Himself a member of the younger generation that is helping to sustain living traditions, Solano works towards his goal of educating the local community by teaching dance with Parangal at Philippine Culture Nights at Bay Area colleges and universities. Solano says many of his company members joined Parangal from these events and others like it. Through a grant from the Living Cultures Grants Program of the Alliance for California Traditional Arts, Parangal is also able to offer free workshops to the public, which assists in providing the group with further exposure and opportunities to teach.

The effects of Parangal’s efforts are not easily measured; representing community diversity and passing on cultural knowledge (Pamana, also the title of Parangal’s annual show in the fall of 2011) are refreshingly intangible commitments. What is evident is that Parangal and its members very tangibly foster and develop meaningful relationships through collaborative, creative work such as Subanen and through sincere gestures of generosity to their peers. (It is rumored that Parangal has, more than once, brought a roast pig to share backstage at the San Francisco Ethnic Dance Festival.) But what’s more, is that Solano expresses a gratefulness to the broader Bay Area community, his peers and fellow artists, and educators.

“We take advantage of the accessibility to Master Artists in the Philippines and in the Bay Area. We listen and learn from our elders, including those in other dance companies. We try to focus on the ‘heart’ of a group/people, not just on their movements or rituals.”

A Breath Of Fresh Air: Emerging Within Tradition

Tell Aaron Sencil, the artistic director of Tahitian dance company, Hui Tama Nui, that his group is going to be profiled in a dance publication and his response is, “Cool!” He’s enthusiastic and to the point. At 28 years old, Sencil is one of the youngest ra’atira–teacher of Tahitian culture and dance–in the United States and director of a 100+ member company based in Vallejo. His energy and creative drive can be seen partly in the numerous roles he takes on in Hui Tama Nui’s latest production, Rumia, premiering at the 2011 San Francisco Ethnic Dance Festival in June. He is credited as the director, co-writer, music arranger, choreographer, and visual and costume designer. Add to this list graphic artist, entrepreneur and world traveler, and it becomes easy to wonder how he finds the time to put together the elaborate productions Hui Tama Nui is known for.

Last year’s production at the San Francisco Ethnic Dance Festival, Pepe Hau, garnered Hui Tama Nui two Isadora Duncan Dance Award nominations–one for Outstanding Achievement in Performance by a Company and one for Outstanding Achievement in Visual Design–for which Sencil is understandably proud. But shortly after the 2010 Festival concluded, Sencil was already thinking about his next project.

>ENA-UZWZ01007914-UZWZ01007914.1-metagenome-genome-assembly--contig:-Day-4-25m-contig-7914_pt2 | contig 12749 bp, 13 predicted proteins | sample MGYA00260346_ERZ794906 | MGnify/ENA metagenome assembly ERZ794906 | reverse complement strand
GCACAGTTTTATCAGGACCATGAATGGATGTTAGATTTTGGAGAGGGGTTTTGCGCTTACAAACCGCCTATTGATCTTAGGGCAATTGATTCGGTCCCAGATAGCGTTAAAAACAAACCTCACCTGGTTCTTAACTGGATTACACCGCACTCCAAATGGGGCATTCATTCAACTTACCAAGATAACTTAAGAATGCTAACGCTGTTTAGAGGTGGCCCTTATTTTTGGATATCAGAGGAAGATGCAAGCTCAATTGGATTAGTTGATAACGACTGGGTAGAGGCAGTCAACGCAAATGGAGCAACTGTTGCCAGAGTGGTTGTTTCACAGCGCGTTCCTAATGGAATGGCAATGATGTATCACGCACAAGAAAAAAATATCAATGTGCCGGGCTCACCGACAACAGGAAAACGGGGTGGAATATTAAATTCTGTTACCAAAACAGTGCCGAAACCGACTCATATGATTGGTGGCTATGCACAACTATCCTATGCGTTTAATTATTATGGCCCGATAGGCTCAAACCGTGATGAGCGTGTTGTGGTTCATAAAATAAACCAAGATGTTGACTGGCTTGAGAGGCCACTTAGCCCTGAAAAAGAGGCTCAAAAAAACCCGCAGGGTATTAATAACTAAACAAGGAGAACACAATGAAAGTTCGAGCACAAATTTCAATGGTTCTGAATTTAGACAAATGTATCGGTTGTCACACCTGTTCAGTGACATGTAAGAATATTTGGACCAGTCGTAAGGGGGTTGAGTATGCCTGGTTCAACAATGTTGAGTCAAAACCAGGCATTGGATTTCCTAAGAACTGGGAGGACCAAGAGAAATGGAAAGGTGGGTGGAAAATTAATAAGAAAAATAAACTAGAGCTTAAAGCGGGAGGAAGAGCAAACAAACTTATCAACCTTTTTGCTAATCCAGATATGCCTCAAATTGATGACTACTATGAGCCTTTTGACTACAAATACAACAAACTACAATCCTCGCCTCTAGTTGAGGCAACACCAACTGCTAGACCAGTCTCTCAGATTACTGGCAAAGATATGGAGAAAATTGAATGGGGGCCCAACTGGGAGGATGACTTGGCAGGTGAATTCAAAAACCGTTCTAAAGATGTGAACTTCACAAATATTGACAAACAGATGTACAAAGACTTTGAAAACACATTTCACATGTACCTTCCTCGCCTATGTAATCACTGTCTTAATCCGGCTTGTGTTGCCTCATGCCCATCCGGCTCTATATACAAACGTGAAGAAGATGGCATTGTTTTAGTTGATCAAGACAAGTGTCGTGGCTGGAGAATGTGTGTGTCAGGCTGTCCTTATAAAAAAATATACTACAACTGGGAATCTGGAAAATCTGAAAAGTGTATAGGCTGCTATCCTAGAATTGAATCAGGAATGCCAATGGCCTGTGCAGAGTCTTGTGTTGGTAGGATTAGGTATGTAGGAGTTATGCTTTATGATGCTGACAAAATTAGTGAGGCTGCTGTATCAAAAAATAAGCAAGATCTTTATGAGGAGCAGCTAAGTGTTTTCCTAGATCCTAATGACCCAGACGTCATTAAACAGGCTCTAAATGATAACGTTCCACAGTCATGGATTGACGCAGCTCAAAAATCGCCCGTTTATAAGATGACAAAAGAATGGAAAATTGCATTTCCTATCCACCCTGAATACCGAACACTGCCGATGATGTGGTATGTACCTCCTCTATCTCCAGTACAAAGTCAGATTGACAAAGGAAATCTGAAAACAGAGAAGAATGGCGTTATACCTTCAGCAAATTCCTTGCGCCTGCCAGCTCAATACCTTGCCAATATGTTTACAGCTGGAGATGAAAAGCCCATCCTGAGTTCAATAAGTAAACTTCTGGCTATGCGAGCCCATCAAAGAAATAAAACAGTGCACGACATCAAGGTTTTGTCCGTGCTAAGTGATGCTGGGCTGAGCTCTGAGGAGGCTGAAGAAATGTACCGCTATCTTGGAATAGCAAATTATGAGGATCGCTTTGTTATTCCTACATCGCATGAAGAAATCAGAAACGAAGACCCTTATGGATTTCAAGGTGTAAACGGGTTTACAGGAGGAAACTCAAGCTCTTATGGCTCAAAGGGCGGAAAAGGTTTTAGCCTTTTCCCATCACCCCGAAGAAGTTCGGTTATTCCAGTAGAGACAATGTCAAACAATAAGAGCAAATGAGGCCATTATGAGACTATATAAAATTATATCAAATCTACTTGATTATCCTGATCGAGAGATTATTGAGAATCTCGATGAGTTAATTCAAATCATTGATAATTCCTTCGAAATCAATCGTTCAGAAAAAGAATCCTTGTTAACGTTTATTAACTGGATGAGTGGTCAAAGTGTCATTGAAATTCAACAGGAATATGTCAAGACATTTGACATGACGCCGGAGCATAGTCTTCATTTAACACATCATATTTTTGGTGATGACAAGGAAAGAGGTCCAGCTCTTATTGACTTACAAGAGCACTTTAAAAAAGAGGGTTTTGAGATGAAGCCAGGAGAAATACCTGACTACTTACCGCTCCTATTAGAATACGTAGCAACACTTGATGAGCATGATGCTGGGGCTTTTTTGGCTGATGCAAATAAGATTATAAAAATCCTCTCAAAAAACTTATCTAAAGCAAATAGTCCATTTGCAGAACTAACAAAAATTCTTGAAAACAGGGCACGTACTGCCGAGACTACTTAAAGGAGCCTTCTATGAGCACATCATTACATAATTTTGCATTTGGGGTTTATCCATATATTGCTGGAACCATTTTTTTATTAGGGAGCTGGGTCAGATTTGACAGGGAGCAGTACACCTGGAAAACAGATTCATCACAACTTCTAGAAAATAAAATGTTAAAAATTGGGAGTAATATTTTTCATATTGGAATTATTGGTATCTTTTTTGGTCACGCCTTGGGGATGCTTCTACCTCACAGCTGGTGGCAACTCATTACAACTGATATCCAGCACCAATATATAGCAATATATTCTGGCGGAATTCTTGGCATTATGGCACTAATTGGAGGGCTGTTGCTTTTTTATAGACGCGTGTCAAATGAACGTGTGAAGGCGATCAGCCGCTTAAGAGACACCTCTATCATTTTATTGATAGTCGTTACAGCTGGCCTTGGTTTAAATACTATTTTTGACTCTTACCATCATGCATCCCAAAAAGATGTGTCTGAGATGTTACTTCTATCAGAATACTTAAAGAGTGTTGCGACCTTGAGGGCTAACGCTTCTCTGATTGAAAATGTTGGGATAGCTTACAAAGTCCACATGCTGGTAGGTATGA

Rumia, developed in collaboration with the renowned Tahitian dance group Les Grands Ballets de Tahiti promises to be another impressive production. Like other Hui Tama Nui presentations, Rumia exemplifies Ori Rau (contemporary Tahitian dance). It begins as a creation story, in which Taaroa, the Tahitian creation figure sits inside an egg, or rumia. The egg encompasses Ta’aroa in darkness, and he seeks to break through the shell. From here, the production progresses in five acts. There are multiple costume changes and transitions, and amazingly, it includes an original score, not to mention over 80 dancers and musicians. Sencil incorporates untraditional elements in the piece: electronic music, neon-colored synthetic fabrics, unusual props, and choreography drawn from other genres–with more traditional Tahitian percussion, costuming materials, and dance movements. The synthesis of these elements in Hui Tama Nui’s audition of Rumia for the San Francisco Ethnic Dance Festival elicited a standing ovation from the attending audience.

However, not everyone is a fan of Ori Rau, particularly other practitioners of Ori Tahiti, (Tahitian dance), who claim the new genre degrades the traditional form. To this Sencil argues that, “Ori Rau encourages creativity of Tahitian dance fusion. Perhaps part of the beauty of Tahitian dance is that it has accepted innovation and creativity, as opposed to staying frozen in time. This is why defining truly ‘traditional’ Tahitian dance is a challenge to Tahitian dance groups both in and outside of Tahiti.”

There are few Tahitian dance companies practicing Ori Rau with as much prominence as Hui Tama Nui. It was one of the first groups to perform Ori Rau at dance competitions, garnering awards for its entries. “Sound effects, masks and confetti were never seen during a traditional performance. It was very bizarre, too modern, way too showy, not traditional, but the judges loved it. One year, we entered both an Ori Rau performance and a traditional one, just to show that we can do both. We won first place.”